I have to completely disagree with you.
    There are two ways to look at Chinese head tax history, Japanese Canadian redress or any issue: 1) you are helpless 2) you can do something about it.
    There was a time in Canadian history, when Asian Canadians were helpless and powerless to change their fate against the systemic racism of White Canadian laws and society. This situation helped to create the term “Chinaman's Chance” – originally meaning if you were were wrongfully charged of a crime – you had absolutely zero chance of being found innocent. Just look at the Janet Smith murder case and the wrongful incarceration of the Chinese houseboy Wong Foon Sing – if you wish to dispute the extent of Anti-Asian racism in early 20th Century Vancouver.
    You mistakenly claim that “I would be thankful that their refusal to give up in the face of cruel racial discrimination allowed me to grow up as a citizen in a country which evolved into of one of the most multiculturally diverse and tolerant countries in the world.”
    But what if Canada stayed the racist colonial country that it was pre-WW2? or in 1942 when it imprisoned Canadians of Japanese descent, but ignored the many more Canadians of German and Italian ancestry?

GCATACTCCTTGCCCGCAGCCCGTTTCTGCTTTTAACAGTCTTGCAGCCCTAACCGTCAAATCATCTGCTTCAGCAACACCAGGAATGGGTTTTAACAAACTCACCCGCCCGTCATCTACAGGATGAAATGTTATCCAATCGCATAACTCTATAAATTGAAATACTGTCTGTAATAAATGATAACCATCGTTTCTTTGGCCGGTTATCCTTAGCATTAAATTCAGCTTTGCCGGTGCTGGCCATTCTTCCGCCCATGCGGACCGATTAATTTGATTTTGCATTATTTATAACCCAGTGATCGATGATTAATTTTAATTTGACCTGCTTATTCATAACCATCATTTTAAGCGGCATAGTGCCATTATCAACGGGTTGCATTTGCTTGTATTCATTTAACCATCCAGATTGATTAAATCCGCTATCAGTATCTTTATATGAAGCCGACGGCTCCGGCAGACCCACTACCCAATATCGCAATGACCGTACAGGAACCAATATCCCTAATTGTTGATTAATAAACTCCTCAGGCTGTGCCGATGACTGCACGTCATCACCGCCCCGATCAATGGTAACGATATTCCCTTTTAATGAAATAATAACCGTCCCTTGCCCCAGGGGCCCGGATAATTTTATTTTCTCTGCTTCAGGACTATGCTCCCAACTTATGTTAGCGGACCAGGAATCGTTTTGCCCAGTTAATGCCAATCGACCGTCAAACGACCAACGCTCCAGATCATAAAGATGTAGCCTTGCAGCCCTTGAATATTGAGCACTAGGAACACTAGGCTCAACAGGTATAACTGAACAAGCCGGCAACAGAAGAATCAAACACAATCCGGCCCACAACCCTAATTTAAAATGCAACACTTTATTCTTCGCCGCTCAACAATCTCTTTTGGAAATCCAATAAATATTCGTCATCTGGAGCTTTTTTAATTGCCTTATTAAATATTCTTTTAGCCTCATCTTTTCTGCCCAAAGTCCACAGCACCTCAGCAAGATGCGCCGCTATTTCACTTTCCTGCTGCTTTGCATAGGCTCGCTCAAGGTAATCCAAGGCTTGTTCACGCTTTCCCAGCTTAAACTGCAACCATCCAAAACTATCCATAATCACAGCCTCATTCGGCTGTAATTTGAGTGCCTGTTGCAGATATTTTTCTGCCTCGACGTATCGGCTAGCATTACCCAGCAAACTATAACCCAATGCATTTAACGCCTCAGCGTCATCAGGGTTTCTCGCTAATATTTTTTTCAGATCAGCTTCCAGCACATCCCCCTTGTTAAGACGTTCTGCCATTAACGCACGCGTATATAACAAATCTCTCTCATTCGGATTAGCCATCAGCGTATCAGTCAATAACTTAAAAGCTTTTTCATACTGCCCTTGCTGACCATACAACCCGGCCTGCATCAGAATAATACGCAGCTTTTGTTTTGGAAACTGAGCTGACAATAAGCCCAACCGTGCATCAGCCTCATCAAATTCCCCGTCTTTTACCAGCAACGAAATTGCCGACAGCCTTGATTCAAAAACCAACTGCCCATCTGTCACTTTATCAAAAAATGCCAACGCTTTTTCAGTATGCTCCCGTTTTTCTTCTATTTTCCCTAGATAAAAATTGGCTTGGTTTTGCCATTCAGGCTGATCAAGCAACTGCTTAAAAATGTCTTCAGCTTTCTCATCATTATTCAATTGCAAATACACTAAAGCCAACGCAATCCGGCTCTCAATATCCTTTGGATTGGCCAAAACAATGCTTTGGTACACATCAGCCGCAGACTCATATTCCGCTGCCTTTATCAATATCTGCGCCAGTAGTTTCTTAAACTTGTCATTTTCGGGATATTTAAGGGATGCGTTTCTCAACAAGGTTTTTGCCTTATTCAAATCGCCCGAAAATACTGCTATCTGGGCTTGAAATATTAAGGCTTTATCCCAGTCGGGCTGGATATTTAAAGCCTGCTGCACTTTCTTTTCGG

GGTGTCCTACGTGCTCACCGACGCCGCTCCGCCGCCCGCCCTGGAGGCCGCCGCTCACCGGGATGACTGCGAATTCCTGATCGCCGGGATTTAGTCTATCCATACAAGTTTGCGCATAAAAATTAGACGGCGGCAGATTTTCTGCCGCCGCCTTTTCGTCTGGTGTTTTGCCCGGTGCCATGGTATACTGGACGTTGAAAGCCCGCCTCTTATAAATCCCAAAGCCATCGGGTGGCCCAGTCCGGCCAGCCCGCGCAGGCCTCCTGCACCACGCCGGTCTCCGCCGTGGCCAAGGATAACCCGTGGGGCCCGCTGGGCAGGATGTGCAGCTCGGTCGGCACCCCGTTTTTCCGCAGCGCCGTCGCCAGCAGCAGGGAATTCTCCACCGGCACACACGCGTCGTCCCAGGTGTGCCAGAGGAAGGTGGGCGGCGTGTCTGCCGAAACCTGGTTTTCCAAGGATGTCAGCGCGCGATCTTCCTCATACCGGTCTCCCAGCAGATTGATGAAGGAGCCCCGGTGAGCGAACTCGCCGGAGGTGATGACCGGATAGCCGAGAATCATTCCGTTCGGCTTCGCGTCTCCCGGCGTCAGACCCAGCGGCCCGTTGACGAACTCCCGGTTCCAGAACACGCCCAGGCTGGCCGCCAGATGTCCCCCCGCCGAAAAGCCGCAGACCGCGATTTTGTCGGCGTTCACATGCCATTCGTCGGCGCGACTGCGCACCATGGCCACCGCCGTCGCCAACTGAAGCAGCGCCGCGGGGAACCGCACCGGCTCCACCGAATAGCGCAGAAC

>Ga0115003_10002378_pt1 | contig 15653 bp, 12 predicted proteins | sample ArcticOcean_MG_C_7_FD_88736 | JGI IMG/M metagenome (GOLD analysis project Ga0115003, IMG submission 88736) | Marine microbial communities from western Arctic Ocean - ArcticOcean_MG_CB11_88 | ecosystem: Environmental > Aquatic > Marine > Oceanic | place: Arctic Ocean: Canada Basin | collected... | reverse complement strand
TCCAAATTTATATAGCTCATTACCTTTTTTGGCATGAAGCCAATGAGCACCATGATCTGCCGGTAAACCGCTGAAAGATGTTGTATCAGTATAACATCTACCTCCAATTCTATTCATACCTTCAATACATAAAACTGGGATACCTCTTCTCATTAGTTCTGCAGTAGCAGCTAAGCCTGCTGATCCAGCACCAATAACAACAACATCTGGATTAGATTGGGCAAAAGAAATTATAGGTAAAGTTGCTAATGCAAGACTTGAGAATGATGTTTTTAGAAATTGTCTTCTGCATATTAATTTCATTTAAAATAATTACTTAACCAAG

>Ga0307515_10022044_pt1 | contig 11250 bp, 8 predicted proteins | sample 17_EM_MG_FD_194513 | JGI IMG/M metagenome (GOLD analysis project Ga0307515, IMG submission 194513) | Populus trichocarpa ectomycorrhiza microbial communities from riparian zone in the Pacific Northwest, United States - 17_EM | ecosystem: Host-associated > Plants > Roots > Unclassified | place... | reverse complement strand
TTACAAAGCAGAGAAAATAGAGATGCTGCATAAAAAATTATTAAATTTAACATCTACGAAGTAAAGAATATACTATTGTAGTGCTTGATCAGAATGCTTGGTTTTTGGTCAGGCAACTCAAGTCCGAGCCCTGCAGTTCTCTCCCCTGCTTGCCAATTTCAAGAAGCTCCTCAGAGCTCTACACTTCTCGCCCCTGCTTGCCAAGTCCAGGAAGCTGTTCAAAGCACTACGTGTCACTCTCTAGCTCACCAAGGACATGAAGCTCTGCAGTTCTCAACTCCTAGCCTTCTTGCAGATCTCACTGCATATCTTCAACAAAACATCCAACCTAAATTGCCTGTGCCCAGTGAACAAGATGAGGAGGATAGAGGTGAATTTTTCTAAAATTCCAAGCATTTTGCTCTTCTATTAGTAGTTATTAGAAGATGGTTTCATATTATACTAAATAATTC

At any given moment, we cannot predict that Canada’s future will be racism free – we can only act in the present to ensure that wrongs are righted, and that mistakes are not perpetuated indefinitely – thus people speak out and become community activists.
    This country is only tolerant because the head tax descendants such as Roy Mah, Douglas Jung and other Canadian born WW2 veterans, went to Ottawa in 1947 to demand that the racist “Chinese Exclusion Act” be lifted. Roy Mah went on to create the Chinatown News, and the BC Ethnic Press Association. Douglas Jung went on to become Canada's first Member of Parliament of Chinese ancestry, and to help Parliament give amnesty to “paper sons” because of the racist “Chinese Exclusion Act.”
    We are a racially tolerant nation today, because certain individuals refused to lie down in “learned helplessness” or succumb to “Stockholm Syndrome” and believe that the Government put Japanese Canadians in prison camps for their best interests and safety.